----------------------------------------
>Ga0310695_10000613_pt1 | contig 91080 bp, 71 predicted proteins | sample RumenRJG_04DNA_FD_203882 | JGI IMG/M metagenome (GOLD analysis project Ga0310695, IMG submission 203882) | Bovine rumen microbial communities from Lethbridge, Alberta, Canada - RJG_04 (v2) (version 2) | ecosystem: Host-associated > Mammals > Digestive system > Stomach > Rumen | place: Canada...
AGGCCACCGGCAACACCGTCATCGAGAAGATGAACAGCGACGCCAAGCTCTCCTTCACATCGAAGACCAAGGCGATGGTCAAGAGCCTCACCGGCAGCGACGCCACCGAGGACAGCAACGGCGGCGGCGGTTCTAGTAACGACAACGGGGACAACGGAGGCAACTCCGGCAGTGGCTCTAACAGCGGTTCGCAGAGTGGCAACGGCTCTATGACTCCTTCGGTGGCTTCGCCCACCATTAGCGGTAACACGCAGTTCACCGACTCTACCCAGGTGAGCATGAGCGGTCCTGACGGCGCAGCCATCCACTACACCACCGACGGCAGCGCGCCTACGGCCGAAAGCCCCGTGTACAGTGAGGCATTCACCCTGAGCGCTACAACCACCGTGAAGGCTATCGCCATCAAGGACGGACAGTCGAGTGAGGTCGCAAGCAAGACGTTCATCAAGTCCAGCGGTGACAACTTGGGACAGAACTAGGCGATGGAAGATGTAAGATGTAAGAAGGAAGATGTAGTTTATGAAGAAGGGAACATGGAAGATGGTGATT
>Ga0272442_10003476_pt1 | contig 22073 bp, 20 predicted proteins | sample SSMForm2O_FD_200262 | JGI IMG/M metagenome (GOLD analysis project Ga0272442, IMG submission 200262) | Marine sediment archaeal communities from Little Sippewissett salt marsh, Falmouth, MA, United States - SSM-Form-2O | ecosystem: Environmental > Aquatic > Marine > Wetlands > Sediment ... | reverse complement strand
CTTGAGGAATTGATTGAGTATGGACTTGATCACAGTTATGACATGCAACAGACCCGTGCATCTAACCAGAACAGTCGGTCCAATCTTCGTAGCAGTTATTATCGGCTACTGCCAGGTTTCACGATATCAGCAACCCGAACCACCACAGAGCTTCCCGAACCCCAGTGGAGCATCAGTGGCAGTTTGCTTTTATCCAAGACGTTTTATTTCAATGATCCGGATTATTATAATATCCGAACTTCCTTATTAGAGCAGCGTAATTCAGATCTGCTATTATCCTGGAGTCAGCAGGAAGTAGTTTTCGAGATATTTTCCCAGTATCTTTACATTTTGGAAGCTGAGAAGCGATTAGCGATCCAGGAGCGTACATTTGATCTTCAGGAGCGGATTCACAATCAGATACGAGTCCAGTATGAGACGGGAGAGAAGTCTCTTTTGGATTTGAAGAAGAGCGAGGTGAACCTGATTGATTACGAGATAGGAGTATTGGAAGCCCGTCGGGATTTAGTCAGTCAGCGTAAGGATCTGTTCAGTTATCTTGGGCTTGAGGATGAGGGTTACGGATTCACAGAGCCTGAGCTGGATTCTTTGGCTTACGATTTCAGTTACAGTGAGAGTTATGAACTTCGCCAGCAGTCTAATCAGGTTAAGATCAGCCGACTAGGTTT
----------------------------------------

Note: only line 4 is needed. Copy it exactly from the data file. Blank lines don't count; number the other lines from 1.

CTTGAGGAATTGATTGAGTATGGACTTGATCACAGTTATGACATGCAACAGACCCGTGCATCTAACCAGAACAGTCGGTCCAATCTTCGTAGCAGTTATTATCGGCTACTGCCAGGTTTCACGATATCAGCAACCCGAACCACCACAGAGCTTCCCGAACCCCAGTGGAGCATCAGTGGCAGTTTGCTTTTATCCAAGACGTTTTATTTCAATGATCCGGATTATTATAATATCCGAACTTCCTTATTAGAGCAGCGTAATTCAGATCTGCTATTATCCTGGAGTCAGCAGGAAGTAGTTTTCGAGATATTTTCCCAGTATCTTTACATTTTGGAAGCTGAGAAGCGATTAGCGATCCAGGAGCGTACATTTGATCTTCAGGAGCGGATTCACAATCAGATACGAGTCCAGTATGAGACGGGAGAGAAGTCTCTTTTGGATTTGAAGAAGAGCGAGGTGAACCTGATTGATTACGAGATAGGAGTATTGGAAGCCCGTCGGGATTTAGTCAGTCAGCGTAAGGATCTGTTCAGTTATCTTGGGCTTGAGGATGAGGGTTACGGATTCACAGAGCCTGAGCTGGATTCTTTGGCTTACGATTTCAGTTACAGTGAGAGTTATGAACTTCGCCAGCAGTCTAATCAGGTTAAGATCAGCCGACTAGGTTT